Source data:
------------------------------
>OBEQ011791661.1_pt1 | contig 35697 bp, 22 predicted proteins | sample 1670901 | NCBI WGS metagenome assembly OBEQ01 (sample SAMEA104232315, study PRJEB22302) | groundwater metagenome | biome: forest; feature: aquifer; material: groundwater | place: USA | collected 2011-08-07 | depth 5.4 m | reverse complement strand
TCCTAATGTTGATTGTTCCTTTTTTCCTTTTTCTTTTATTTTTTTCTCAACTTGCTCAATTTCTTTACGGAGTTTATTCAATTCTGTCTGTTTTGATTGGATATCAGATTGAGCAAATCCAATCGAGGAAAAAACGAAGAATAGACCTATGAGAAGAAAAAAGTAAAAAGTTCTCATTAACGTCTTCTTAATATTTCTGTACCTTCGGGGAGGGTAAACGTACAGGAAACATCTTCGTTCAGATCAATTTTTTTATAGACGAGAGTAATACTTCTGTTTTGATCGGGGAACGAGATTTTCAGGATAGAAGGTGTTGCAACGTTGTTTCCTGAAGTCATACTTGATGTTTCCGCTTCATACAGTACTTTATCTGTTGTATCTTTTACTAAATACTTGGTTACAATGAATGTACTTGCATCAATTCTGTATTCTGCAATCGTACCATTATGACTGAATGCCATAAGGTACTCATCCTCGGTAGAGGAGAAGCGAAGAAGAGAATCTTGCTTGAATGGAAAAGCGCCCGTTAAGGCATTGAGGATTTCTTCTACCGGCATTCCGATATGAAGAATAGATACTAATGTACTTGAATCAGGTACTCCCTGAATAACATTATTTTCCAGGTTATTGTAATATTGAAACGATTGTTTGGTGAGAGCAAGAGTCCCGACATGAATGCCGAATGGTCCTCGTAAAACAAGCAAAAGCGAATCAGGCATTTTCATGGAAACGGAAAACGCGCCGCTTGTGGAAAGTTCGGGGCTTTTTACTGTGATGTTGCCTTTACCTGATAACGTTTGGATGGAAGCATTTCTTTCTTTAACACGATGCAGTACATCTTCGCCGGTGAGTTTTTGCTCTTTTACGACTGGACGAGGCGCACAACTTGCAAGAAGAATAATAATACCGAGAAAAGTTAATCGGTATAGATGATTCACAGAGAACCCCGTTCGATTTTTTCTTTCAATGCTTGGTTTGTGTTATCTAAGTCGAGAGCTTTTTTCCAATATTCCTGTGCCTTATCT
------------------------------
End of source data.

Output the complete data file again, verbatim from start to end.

>OBEQ011791661.1_pt1 | contig 35697 bp, 22 predicted proteins | sample 1670901 | NCBI WGS metagenome assembly OBEQ01 (sample SAMEA104232315, study PRJEB22302) | groundwater metagenome | biome: forest; feature: aquifer; material: groundwater | place: USA | collected 2011-08-07 | depth 5.4 m | reverse complement strand
TCCTAATGTTGATTGTTCCTTTTTTCCTTTTTCTTTTATTTTTTTCTCAACTTGCTCAATTTCTTTACGGAGTTTATTCAATTCTGTCTGTTTTGATTGGATATCAGATTGAGCAAATCCAATCGAGGAAAAAACGAAGAATAGACCTATGAGAAGAAAAAAGTAAAAAGTTCTCATTAACGTCTTCTTAATATTTCTGTACCTTCGGGGAGGGTAAACGTACAGGAAACATCTTCGTTCAGATCAATTTTTTTATAGACGAGAGTAATACTTCTGTTTTGATCGGGGAACGAGATTTTCAGGATAGAAGGTGTTGCAACGTTGTTTCCTGAAGTCATACTTGATGTTTCCGCTTCATACAGTACTTTATCTGTTGTATCTTTTACTAAATACTTGGTTACAATGAATGTACTTGCATCAATTCTGTATTCTGCAATCGTACCATTATGACTGAATGCCATAAGGTACTCATCCTCGGTAGAGGAGAAGCGAAGAAGAGAATCTTGCTTGAATGGAAAAGCGCCCGTTAAGGCATTGAGGATTTCTTCTACCGGCATTCCGATATGAAGAATAGATACTAATGTACTTGAATCAGGTACTCCCTGAATAACATTATTTTCCAGGTTATTGTAATATTGAAACGATTGTTTGGTGAGAGCAAGAGTCCCGACATGAATGCCGAATGGTCCTCGTAAAACAAGCAAAAGCGAATCAGGCATTTTCATGGAAACGGAAAACGCGCCGCTTGTGGAAAGTTCGGGGCTTTTTACTGTGATGTTGCCTTTACCTGATAACGTTTGGATGGAAGCATTTCTTTCTTTAACACGATGCAGTACATCTTCGCCGGTGAGTTTTTGCTCTTTTACGACTGGACGAGGCGCACAACTTGCAAGAAGAATAATAATACCGAGAAAAGTTAATCGGTATAGATGATTCACAGAGAACCCCGTTCGATTTTTTCTTTCAATGCTTGGTTTGTGTTATCTAAGTCGAGAGCTTTTTTCCAATATTCCTGTGCCTTATCT